Tetrahydrocannabinolic acid (THCA) can be found in all cannabis and is considered essential for extracting tetrahydrocannabinol (THC) from the plant. When cannabis is heated or burned through a process called decarboxylation, THCA is converted to THC, the psychoactive component of cannabis. Some strains of cannabis have higher concentrations of THCA in it, as does fresher cannabis flower. It is important to note that when you are purchasing cannabis flower and you see the chemical breakdown of it on the packaging, the amount of THCA and THC are typically the same.
THCA has different benefits than THC, so it can be beneficial to hold off on decarboxylation in some cases. THCA has been found to be highly effective in treating nausea and is an anti-inflammatory that can help with chronic pain. It has also been suggested that it has the potential to inhibit prostate cancer tumor growth.
In order to reap the benefits of THCA, you can find it in lotions, oils, tinctures, and transdermal patches for purchase from a dispensary. Juicing with raw cannabis leaves is also another popular method of consumption. If you would like to tap into the benefits of THCA without feeling intoxicating effects, we recommend that you avoid applying any sort of heat that will convert it to THC.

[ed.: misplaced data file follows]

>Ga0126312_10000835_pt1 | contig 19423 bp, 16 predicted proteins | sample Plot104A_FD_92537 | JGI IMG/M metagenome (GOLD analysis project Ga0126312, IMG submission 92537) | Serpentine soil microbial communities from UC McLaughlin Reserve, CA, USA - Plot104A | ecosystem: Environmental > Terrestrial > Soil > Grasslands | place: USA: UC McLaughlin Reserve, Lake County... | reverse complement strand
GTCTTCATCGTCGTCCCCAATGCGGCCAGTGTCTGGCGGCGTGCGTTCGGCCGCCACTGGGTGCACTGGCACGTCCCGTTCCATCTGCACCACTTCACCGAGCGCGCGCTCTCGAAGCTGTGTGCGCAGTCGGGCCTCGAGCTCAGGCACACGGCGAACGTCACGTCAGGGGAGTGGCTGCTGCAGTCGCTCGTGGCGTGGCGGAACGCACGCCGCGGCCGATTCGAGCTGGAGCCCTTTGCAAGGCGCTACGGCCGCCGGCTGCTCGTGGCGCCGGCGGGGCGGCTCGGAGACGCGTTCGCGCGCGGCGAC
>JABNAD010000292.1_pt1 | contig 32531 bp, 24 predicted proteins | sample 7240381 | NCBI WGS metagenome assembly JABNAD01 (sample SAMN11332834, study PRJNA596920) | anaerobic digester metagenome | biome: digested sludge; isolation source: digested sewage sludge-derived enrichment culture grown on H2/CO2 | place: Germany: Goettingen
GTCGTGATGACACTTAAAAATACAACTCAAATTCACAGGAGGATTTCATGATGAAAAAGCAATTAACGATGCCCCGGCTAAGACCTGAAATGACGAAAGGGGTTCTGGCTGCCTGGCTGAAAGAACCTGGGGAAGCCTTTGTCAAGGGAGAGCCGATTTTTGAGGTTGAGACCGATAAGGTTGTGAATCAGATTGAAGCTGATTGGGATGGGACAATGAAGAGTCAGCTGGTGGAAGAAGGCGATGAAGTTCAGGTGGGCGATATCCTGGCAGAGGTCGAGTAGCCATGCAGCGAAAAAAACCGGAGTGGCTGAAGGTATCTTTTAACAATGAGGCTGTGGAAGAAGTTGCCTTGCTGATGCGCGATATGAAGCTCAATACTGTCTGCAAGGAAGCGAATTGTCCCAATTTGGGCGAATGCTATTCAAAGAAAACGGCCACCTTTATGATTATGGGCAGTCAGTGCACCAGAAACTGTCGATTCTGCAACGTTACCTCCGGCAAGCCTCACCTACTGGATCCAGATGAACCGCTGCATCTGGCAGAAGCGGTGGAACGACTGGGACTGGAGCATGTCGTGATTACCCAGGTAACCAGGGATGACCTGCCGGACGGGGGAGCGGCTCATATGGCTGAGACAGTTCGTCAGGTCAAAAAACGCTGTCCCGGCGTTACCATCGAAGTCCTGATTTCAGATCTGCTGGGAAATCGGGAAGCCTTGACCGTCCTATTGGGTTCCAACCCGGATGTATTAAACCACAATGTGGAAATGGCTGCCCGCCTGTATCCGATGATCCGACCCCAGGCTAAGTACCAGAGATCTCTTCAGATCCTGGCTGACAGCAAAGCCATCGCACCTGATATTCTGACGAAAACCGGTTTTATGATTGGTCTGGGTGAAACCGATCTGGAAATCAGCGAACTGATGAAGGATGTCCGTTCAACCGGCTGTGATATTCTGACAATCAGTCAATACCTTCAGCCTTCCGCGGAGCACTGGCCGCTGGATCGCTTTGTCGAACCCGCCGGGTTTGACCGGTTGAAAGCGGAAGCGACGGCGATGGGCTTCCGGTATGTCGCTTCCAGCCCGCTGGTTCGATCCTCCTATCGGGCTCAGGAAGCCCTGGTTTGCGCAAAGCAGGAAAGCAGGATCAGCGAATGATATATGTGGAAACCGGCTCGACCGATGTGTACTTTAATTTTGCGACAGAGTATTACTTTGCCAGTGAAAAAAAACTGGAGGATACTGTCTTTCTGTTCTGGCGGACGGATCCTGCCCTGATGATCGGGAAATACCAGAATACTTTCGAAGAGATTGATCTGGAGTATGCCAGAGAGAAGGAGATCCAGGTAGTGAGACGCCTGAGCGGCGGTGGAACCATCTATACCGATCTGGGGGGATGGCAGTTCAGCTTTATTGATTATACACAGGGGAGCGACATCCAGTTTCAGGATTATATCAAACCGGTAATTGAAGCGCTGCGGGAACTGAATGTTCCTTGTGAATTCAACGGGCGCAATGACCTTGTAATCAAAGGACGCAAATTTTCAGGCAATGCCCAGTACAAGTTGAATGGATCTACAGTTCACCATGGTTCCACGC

Cannabis science is one of the fastest moving frontiers medicinal sciences in the world. The pharmacology behind it has been accelerated by the realization that we’re all already marinated in cannabis-like molecules (endocannabinoids) and their receptors.
Endocannabinoids help regulate many physiological processes such as your mood, memory, appetite, pain, immune function, metabolism, and bone growth to name a few. Consuming cannabis also modulates this endocannabinoid system in many ways. The effects can be benevolent, although sometimes problematic.
Understanding the science behind cannabis is a key factor in being able to fully enjoy its medicinal value.
People have been using cannabis as medicine for thousands of years. The plant has also been widely used clothing, fuel, food, fiber, and medicine.
Cannabis contains more than 120 different cannabinoid molecules. But, as far as we know, only one gets you high: THC. The plant itself contains a huge amount of cerebral, non-intoxicating THC cousins with emerging medicinal potential. Their abbreviated names are often: CBD, CBG, THC-V, CBC, and CBN to mention a few.
Data Last Updated 10/20/2023
for their medical cannabis cards